Since 1983, the primary objective of ARCHELON, the Sea Turtle Protection Society of Greece has been to protect the sea turtles and their habitats in Greece through monitoring and research, developing and implementing management plans, habitat restoration, raising public awareness and rehabilitating sick and injured turtles.
ARCHELON is a Partner to the UNEP/Mediterranean Action Plan, a member of the European Union for the Conservation of the Coasts (EUCC). Members of ARCHELON participate in the IUCN/Marine Turtle Specialist Group and contribute to the formulation of the international strategy for the conservation of sea turtles.
ARCHELON works closely with state agencies, the local authorities, institutions, other NGOs, fishermen and local inhabitants in order to mitigate and reverse population reduction of sea turtles. Certain projects are co-funded by the European Commission. Priority is given to the elaboration and implementation of integrated management plans in the major loggerhead nesting areas in Greece (Zakynthos, Bays of Kyparissia and Lakonikos, and Crete). On Zakynthos ARCHELON conducts its projects under an agreement with the National Marine Park. Pilot sand dune restoration projects have been carried out behind nesting beaches.
- ARCHELON relies heavily on voluntary work. Every year over 500 volunteers from all over the world are invited to help with the work on the nesting beaches and the Rescue Centre.
- Every summer the major nesting areas in Greece (Zakynthos, Peloponnesus and Crete), around 75 kilometres are daily monitored.
- Every year over 2,500 nests are protected against human threats, predation and sea inundation.
- Every year around 300 turtles are tagged in order to monitor their movements in the sea. Recently satellite transmitters have been used.
- Over 50 injured sea turtles are treated every year at the Rescue Centre at Glyfada (Athens).
- Three permanent and 10 seasonal stations are operated by ARCHELON on Zakynthos, Peloponnesus and Crete. There are also working two First Aid Stations in Rethymno and in Amvrakiko Bay.
- About 200,000 tourists are directly contacted through ARCHELON’s diverse programmes every year
- Over 15,000 students participate every year in the educational programmes.
- ARCHELON participates in four Management Agencies of protected areas (National Marine Park of Zakynthos, Amvrakikos Bay, Mesolonghi Lagoon and Strofylia-Kotychi Lagoons) where sea turtle habitats are found.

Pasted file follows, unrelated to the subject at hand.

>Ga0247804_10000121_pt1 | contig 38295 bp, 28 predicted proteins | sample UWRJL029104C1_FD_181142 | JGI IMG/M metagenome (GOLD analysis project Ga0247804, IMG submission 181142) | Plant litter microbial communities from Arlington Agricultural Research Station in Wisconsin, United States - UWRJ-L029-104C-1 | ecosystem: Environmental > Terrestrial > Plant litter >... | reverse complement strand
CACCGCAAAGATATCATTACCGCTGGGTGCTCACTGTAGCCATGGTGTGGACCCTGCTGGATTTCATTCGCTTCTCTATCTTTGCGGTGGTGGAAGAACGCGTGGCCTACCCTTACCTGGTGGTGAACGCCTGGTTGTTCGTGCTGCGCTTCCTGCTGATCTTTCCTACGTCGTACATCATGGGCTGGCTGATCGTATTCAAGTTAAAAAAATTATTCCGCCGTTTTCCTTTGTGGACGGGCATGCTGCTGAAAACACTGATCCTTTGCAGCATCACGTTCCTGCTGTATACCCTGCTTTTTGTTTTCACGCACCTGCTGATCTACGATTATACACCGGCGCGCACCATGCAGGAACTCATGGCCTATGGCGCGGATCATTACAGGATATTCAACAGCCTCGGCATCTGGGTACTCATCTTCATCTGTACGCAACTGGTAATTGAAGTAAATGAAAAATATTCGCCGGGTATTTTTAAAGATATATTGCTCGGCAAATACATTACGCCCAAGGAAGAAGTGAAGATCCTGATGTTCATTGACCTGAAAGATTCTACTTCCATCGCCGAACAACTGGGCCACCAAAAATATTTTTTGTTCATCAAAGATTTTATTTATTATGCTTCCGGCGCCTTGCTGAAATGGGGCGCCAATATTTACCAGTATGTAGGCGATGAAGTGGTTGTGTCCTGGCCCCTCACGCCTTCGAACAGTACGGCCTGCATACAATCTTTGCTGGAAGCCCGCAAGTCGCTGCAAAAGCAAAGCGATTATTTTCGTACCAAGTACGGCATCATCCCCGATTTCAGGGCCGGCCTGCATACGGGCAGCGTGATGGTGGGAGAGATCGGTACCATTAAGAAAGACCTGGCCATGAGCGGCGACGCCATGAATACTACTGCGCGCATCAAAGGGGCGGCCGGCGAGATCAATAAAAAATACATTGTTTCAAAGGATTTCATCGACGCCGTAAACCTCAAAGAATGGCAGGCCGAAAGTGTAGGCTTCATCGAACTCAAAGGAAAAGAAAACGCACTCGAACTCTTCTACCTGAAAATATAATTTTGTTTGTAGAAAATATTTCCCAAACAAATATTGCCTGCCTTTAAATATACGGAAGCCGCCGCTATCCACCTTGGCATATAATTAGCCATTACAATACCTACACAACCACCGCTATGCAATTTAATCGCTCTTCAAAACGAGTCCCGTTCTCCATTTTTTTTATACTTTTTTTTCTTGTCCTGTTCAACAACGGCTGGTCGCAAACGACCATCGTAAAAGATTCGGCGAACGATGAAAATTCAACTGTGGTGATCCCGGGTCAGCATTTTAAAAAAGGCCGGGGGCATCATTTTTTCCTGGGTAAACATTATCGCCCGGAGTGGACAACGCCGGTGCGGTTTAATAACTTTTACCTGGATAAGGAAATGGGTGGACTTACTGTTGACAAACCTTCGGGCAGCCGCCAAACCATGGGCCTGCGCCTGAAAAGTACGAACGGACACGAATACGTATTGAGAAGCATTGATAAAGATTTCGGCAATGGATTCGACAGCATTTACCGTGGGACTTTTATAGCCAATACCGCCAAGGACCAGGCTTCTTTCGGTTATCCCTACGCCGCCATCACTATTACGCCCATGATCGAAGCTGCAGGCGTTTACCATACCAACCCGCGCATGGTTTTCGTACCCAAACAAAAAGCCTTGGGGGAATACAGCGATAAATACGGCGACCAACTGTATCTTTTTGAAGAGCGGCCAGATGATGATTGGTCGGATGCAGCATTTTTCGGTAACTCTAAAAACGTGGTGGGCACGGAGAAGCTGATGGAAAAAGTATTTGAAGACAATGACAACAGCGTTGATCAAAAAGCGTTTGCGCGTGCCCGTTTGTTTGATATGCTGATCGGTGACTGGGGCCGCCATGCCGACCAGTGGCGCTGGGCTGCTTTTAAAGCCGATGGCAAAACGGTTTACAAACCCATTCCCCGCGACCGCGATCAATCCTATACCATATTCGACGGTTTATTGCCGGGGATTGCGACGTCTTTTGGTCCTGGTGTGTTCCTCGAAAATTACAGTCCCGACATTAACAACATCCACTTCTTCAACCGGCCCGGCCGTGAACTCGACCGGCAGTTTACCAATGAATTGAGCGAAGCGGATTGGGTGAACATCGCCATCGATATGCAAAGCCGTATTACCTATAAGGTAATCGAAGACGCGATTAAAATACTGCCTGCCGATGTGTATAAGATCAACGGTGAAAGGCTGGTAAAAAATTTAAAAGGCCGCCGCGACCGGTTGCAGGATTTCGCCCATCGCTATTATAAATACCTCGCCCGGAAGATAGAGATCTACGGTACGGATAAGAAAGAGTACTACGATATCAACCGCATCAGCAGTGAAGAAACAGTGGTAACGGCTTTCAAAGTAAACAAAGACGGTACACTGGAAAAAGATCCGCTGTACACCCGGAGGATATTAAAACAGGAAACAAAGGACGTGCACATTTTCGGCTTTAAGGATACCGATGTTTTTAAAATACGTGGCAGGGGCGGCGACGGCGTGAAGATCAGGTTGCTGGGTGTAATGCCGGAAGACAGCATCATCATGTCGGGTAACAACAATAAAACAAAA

- Volunteers Training Centre has been established for the environment, where seminars and presentations are taking place.
Zakynthos island is situated in the Ionian Sea off the west coast of mainland Greece. The climate is warm with plenty of sunshine. The island has an area of 406,000 ha and its coastline is approximately 110km long. However, only a small part of the coast is sandy beach. In Zakynthos, loggerhead sea turtles nest mainly on the beaches within the Bay of Laganas, which is on the southern part of the island.... read more
After preliminary surveys carried out in 1989, ARCHELON identified a significant number of loggerhead sea turtle (Caretta caretta) nests along some of Crete's beaches. Since then, projects for the monitoring of the reproductive activity, protection of nests, and public awareness take place at three of the most important nesting areas on the island, and in particular in Rethymno and the bay of Chania... read more
The Gulf of Kyparissia Kyparissiakos Bay is the second biggest Mediterranean reproduction habitat of the Caretta caretta sea turtle. It is situated in West Peloponnesse, and extends from Katakolo cape, in the north, to Kounelos cape in the south. The magnificent sandy beach is 46 km long and it is only interrupted by Alfios River and two smaller ones - Neda and Arkadikos. The really magnificent scenery... read more
Amvrakikos Gulf is semi-closed sea in the north-west part of Greece. It is watered by plenty of fresh waters and sediments, thanks to the rivers Arachthos, Louros, Vovos and Krikeliotis. It has a warm climate, shallow waters, many lagoons of a small depth and marshlands. All these favour the development of local flora and fauna, making the gulf one the most important wetlands of Europe. ARCHELON's... read more